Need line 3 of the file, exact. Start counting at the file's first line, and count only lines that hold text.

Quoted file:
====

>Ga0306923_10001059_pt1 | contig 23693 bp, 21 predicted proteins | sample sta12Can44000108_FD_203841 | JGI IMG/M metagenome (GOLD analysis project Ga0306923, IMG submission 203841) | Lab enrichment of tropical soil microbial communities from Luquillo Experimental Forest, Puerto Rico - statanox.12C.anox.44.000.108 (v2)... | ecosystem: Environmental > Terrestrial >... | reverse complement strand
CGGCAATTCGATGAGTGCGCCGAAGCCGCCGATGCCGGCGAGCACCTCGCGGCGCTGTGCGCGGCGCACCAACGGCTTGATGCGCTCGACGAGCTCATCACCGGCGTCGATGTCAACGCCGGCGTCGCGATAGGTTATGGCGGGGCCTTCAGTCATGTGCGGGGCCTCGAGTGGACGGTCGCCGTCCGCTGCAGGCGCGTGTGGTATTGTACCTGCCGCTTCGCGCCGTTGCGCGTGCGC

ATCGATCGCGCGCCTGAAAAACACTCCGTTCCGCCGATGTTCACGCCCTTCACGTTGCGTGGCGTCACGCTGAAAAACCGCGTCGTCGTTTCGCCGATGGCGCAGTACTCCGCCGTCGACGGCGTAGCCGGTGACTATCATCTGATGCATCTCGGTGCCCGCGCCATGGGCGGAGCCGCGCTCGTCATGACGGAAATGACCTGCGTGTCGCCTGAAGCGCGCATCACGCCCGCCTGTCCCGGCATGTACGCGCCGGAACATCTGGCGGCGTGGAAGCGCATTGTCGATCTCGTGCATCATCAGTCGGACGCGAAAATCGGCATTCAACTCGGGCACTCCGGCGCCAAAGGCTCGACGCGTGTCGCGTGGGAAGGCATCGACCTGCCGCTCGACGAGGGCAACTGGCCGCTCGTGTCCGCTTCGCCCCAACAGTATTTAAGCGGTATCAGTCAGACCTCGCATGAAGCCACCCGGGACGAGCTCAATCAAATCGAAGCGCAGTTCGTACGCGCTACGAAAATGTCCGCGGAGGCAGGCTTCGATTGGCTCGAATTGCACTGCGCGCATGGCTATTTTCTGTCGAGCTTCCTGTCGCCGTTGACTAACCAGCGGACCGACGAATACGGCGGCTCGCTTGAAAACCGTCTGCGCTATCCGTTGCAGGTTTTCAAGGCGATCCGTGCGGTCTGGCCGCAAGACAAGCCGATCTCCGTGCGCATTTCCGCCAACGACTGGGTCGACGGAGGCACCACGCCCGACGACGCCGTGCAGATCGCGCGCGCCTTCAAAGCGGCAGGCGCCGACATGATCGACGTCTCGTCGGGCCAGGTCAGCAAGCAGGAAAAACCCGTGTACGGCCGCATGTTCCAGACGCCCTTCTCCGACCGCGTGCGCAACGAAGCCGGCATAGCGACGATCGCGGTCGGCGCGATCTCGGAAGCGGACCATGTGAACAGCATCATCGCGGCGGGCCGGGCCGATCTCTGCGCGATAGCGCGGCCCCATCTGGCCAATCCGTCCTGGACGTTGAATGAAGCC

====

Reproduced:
ATCGATCGCGCGCCTGAAAAACACTCCGTTCCGCCGATGTTCACGCCCTTCACGTTGCGTGGCGTCACGCTGAAAAACCGCGTCGTCGTTTCGCCGATGGCGCAGTACTCCGCCGTCGACGGCGTAGCCGGTGACTATCATCTGATGCATCTCGGTGCCCGCGCCATGGGCGGAGCCGCGCTCGTCATGACGGAAATGACCTGCGTGTCGCCTGAAGCGCGCATCACGCCCGCCTGTCCCGGCATGTACGCGCCGGAACATCTGGCGGCGTGGAAGCGCATTGTCGATCTCGTGCATCATCAGTCGGACGCGAAAATCGGCATTCAACTCGGGCACTCCGGCGCCAAAGGCTCGACGCGTGTCGCGTGGGAAGGCATCGACCTGCCGCTCGACGAGGGCAACTGGCCGCTCGTGTCCGCTTCGCCCCAACAGTATTTAAGCGGTATCAGTCAGACCTCGCATGAAGCCACCCGGGACGAGCTCAATCAAATCGAAGCGCAGTTCGTACGCGCTACGAAAATGTCCGCGGAGGCAGGCTTCGATTGGCTCGAATTGCACTGCGCGCATGGCTATTTTCTGTCGAGCTTCCTGTCGCCGTTGACTAACCAGCGGACCGACGAATACGGCGGCTCGCTTGAAAACCGTCTGCGCTATCCGTTGCAGGTTTTCAAGGCGATCCGTGCGGTCTGGCCGCAAGACAAGCCGATCTCCGTGCGCATTTCCGCCAACGACTGGGTCGACGGAGGCACCACGCCCGACGACGCCGTGCAGATCGCGCGCGCCTTCAAAGCGGCAGGCGCCGACATGATCGACGTCTCGTCGGGCCAGGTCAGCAAGCAGGAAAAACCCGTGTACGGCCGCATGTTCCAGACGCCCTTCTCCGACCGCGTGCGCAACGAAGCCGGCATAGCGACGATCGCGGTCGGCGCGATCTCGGAAGCGGACCATGTGAACAGCATCATCGCGGCGGGCCGGGCCGATCTCTGCGCGATAGCGCGGCCCCATCTGGCCAATCCGTCCTGGACGTTGAATGAAGCC